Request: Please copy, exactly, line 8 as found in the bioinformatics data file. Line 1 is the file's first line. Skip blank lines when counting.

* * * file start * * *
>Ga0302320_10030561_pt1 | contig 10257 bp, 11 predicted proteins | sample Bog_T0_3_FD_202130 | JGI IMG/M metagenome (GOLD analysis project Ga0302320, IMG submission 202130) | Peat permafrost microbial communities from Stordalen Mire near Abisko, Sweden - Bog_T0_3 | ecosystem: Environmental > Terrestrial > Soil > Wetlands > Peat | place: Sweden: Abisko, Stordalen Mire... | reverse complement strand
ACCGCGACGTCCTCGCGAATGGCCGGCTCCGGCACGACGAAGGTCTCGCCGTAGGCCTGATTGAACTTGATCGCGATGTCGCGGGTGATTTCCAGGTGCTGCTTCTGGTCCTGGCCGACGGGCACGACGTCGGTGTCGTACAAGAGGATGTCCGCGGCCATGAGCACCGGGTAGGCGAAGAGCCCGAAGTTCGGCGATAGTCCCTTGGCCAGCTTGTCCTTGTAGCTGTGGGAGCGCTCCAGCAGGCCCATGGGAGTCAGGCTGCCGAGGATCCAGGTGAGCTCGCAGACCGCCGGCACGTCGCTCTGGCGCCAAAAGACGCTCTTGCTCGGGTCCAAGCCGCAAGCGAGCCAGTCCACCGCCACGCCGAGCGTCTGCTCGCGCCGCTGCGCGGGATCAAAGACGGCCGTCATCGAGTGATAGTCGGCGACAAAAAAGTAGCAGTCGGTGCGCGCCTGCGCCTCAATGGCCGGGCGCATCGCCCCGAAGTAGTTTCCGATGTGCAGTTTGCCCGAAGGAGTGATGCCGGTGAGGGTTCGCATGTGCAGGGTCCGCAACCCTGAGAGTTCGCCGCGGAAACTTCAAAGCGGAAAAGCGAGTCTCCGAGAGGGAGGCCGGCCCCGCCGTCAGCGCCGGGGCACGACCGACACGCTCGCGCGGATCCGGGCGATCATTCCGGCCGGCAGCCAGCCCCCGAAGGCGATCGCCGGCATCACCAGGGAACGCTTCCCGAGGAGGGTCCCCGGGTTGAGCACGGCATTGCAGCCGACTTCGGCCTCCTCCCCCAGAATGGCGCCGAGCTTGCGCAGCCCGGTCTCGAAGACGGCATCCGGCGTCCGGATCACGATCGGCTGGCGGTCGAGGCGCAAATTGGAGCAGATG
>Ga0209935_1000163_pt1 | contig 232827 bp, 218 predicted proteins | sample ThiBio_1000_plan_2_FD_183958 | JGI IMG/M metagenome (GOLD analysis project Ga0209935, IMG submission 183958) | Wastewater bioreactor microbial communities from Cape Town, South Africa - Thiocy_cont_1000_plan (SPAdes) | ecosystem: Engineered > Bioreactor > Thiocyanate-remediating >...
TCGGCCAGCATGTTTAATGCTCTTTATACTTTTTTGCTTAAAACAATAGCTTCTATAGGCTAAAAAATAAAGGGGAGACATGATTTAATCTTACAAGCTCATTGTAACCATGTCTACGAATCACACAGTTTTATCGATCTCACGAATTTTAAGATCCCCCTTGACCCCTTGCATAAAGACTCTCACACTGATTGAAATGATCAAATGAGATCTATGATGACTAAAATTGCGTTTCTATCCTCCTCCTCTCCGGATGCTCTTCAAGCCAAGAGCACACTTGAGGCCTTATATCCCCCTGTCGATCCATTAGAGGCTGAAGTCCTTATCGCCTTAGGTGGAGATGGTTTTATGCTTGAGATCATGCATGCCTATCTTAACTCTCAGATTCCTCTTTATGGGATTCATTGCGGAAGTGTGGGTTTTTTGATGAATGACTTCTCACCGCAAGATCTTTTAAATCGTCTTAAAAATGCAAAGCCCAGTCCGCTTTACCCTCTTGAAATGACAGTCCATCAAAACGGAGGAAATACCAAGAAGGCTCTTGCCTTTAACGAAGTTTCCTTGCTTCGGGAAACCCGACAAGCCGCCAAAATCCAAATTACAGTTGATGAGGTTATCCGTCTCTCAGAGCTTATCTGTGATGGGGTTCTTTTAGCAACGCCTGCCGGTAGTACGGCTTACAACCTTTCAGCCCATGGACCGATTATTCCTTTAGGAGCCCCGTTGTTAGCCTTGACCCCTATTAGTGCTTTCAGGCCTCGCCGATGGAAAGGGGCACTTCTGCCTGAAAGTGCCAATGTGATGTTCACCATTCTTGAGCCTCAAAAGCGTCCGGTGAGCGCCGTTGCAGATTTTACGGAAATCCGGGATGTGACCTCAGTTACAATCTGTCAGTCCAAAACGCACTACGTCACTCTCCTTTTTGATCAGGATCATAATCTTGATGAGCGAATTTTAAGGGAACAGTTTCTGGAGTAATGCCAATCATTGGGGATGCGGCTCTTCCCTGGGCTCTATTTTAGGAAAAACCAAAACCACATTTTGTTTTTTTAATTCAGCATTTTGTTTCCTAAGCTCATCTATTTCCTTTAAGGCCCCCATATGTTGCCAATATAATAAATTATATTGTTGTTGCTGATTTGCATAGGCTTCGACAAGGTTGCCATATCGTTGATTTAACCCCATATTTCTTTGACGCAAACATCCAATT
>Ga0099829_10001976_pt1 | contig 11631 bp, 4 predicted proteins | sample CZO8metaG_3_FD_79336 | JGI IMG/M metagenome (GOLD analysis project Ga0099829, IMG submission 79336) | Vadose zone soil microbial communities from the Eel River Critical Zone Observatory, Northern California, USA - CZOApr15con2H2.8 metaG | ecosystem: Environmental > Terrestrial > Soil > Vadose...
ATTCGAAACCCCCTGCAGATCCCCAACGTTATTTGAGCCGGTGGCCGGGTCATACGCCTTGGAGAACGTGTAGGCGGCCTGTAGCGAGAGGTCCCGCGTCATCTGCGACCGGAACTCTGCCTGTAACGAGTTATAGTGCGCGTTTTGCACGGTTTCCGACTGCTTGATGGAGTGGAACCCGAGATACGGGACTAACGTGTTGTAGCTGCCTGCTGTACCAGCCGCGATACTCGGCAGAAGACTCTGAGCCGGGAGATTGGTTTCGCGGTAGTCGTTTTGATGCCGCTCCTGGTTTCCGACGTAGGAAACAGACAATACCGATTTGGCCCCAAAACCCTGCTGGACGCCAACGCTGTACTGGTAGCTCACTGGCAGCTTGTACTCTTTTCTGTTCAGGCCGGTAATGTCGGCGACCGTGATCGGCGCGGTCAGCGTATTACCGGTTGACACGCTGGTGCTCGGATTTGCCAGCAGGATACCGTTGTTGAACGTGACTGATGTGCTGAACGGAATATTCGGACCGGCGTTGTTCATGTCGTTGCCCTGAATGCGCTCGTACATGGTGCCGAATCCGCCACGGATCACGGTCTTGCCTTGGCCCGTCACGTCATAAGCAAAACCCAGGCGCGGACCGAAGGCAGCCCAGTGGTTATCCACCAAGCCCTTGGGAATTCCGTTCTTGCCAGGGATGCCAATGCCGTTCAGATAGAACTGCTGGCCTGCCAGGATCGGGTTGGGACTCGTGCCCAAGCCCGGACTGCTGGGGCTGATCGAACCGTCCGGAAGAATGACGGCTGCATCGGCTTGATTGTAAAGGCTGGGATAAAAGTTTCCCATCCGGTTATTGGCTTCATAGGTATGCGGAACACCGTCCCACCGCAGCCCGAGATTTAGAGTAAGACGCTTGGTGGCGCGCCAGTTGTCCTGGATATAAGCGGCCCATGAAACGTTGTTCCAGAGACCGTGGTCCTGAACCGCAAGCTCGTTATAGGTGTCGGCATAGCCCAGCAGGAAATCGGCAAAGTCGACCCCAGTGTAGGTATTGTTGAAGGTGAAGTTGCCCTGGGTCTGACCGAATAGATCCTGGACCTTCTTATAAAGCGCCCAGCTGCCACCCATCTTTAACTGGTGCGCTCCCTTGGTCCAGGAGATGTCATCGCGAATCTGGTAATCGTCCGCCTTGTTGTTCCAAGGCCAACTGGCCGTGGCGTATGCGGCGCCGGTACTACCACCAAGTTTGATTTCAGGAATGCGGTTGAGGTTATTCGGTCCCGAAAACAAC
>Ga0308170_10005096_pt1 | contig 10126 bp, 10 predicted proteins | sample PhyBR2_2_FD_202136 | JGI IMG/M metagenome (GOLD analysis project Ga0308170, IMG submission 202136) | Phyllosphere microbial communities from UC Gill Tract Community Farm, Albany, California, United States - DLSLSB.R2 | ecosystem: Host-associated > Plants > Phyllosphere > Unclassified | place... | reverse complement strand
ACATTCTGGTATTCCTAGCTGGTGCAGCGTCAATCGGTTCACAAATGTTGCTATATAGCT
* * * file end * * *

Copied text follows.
ACATTCTGGTATTCCTAGCTGGTGCAGCGTCAATCGGTTCACAAATGTTGCTATATAGCT